Obama announces end to Iraq War
President Obama just announced in a news conference that all American troops in Iraq will be withdrawn by the end of the year, and the troops will be home for the holidays.
This was expected, but it’s still monumental. After spending trillions of dollars and suffering thousands of American casualties, we’re finally leaving Iraq.
The U.S. was open to keeping trainers in Iraq past the end of the year, but the Iraqi government would not grant immunity to American soldiers, so we told them to forget it.
Posted in: Policy, Politics, War on Terror
Tags: Barack Obama, Barack Obama foreign policy, Barack Obama Iraq, Barack Obama Iraq War, Barack Obama terrorism, Barack Obama war on terror, Iraq War, Iraq WAr ending, President Barack Obama, President Obama
Reports that Muammar Gaddafi was killed in Sirte
Libyans are celebrating with the reports that Muammar Gaddafi was killed in Sirte. It’s not completely confirmed but more reports are trickling in.
This is further validation of the policies President Obama pursued in Libya in the face of withering criticism from the left and the right. It’s an example of how air power can work, and how we can avoid problems when we don’t send our troops.
Osama bin Laden killed by U.S. forces
We can all celebrate the killing of Osama bin Laden in our own way. Many took to the streets near the White House, Ground Zero and other landmarks. College students at Ohio State jumped into Mirror Lake, an act usually reserved for Michigan weekend. Many were jubilant. Others were somber as well as this brought back the horror and pain of 9/11.
It shouldn’t have taken 10 years, but at least this murderer is finally dead.
Republicans block benefits for 9/11 first responders
After demagoguing 9/11 for the past decade and constantly talking about the heroes of that terrible time, the Republicans blocked benefits for 9/11 first responders. Many of the have become seriously ill and some have died due to what they had to breath while responding to the terrorist attack. Jon Stewart lets them have it.
Obama will close Gitmo
President Obama continues the clean break from the policies of the Bush administration. Today he signed new executive orders regarding the closure of the Guantanamo detention facility within a year, the review of military trials of terror suspects and a ban of the harshest interrogation techniques. Obama made his intentions clear:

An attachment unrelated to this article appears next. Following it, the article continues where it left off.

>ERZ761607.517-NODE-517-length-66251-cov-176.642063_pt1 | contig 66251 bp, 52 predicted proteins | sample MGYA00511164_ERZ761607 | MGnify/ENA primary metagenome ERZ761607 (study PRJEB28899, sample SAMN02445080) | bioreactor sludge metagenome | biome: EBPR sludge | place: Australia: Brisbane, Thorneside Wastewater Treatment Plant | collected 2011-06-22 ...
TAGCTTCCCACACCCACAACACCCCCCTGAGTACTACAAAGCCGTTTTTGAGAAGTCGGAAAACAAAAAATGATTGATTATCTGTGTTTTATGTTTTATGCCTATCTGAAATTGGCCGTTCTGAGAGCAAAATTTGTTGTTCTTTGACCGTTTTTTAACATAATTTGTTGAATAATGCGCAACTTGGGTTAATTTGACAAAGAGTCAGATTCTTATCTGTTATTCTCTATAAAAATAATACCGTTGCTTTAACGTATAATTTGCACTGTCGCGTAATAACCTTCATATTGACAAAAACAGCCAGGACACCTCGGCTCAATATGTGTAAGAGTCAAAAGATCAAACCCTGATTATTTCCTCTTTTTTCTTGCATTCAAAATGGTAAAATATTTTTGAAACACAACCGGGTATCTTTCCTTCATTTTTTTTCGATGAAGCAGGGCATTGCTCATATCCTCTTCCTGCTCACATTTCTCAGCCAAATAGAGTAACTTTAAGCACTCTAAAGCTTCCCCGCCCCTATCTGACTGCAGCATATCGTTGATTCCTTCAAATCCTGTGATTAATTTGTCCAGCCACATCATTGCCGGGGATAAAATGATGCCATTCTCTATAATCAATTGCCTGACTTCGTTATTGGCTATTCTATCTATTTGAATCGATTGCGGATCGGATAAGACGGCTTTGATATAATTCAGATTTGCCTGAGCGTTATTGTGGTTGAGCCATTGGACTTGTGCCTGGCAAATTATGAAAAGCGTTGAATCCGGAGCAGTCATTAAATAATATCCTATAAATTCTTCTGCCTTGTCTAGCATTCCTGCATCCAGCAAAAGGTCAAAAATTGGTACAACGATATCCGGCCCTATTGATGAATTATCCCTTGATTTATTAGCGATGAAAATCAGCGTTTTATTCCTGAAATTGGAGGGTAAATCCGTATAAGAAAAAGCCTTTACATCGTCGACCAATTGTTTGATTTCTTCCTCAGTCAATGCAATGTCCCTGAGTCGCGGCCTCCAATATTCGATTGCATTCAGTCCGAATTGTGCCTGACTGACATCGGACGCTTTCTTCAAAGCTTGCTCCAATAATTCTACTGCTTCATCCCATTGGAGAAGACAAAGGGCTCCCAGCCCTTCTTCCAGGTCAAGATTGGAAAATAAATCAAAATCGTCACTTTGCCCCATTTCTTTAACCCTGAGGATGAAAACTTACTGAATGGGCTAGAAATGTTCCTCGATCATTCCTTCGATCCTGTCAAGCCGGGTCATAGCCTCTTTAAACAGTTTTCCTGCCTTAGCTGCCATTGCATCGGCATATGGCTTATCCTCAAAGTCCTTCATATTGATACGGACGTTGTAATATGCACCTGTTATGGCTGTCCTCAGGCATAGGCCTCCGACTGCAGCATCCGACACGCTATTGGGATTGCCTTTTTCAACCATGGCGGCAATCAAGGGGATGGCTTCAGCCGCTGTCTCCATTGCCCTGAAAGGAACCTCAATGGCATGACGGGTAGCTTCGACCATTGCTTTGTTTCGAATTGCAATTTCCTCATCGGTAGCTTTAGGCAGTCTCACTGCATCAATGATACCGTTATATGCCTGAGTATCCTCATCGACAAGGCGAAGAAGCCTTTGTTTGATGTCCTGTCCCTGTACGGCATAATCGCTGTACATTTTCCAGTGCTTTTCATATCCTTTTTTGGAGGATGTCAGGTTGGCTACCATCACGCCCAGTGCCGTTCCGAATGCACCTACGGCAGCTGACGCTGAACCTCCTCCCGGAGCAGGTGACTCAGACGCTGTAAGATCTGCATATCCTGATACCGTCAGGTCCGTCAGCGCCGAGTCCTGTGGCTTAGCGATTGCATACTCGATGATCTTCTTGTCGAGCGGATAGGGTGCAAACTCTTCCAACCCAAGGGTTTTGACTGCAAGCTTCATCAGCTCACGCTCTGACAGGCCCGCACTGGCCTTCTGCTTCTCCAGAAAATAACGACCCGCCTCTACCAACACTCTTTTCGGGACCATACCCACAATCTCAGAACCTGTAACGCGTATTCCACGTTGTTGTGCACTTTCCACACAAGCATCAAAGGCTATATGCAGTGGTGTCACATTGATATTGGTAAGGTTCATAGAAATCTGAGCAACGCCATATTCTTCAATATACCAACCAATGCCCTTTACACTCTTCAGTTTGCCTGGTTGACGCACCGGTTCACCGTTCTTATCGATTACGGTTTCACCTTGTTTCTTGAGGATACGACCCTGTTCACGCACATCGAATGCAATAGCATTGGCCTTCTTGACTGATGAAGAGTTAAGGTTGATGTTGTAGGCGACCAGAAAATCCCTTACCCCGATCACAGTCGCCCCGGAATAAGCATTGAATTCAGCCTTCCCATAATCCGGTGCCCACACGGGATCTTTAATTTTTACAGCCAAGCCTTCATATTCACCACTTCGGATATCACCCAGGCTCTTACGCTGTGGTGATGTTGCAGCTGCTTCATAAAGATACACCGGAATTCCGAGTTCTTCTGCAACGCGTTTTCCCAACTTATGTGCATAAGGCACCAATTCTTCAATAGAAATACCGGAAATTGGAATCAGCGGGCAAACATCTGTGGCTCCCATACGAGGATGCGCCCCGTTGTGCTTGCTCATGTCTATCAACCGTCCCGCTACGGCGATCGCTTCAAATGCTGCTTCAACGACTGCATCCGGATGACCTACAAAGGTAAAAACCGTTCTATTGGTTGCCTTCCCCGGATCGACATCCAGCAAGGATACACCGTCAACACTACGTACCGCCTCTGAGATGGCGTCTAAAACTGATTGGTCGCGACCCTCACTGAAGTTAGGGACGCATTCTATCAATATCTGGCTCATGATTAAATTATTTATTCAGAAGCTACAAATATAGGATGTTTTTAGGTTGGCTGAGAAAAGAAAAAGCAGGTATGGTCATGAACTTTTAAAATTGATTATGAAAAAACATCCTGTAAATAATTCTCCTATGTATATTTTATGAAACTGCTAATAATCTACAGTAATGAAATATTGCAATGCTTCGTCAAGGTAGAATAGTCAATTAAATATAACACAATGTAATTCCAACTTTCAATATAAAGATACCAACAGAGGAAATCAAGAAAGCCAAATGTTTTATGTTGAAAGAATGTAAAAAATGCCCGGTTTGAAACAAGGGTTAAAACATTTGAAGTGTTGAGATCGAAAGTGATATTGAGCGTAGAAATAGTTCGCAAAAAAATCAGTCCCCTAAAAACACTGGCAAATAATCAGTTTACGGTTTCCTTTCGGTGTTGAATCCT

The message we are sending around the world is that the US intends to prosecute the ongoing struggle against violence and terrorism and we are going to do so vigilantly, we are going to do so effectively, and we are going to do so in a manner that is consistent with our values and our ideals … We intend to win this fight, and we intend to win it on our terms.
I find it interesting that he did not use the phrase “war on terror.” I have no idea if that was intentional, but as I’ve said in the past that phrase was always overly broad and misleading. Hopefully we can move beyond simple slogans to a more sophisticated policy that effectively fights those who wish to do us harm and rebuilds our bonds with moderate and peace-seeking peoples around the world.
Posted in: Civil Liberties, Culture War, Foreign Policy, Policy, War on Terror
Tags: Guantanamo, military trials of terror suspects, Obama administration, Obama will close Gitmo, President Obama, torture, War on Terror
Spying on Americans by the NSA
I’m watching Countdown and Keith Olbermann is interviewing former NSA analyst Russell Tice. Tice has been explaining how the NSA has been snooping on ordinary Americans, including phone calls, faxes, emails etc. He specifically stated that the NSA was tracking major American news organizations and their reporters.
This is outrageous and scary as hell. It will be interesting to see what the Obama administration does with this.
Posted in: Civil Liberties, Media, Policy, Politics, War on Terror
Tags: former NSA analyst Russell Tice, Keith Olbermann, NSA, NSA domestic spying, Russell Tice, Russell Tice on domestic spying, Russell Tice on NSA spying, Spying on Americans by the NSA
Feds say fires brought down World Trade Center 7
9/11 conspiracy buffs have long pointed to the collapse of 47-story building 7 of the World Trade Center as evidence that there was a conspiracy behind the attacks. Many have speculated that only a controlled explosion could have led to the collapse of the building.
The government has just released a study in an attempt to refute these theories.
Federal investigators issued a report Thursday concluding that fires brought down a skyscraper next to New York’s twin towers on Sept. 11, refuting conspiracy theorists who have long believed that explosives somehow caused the collapse.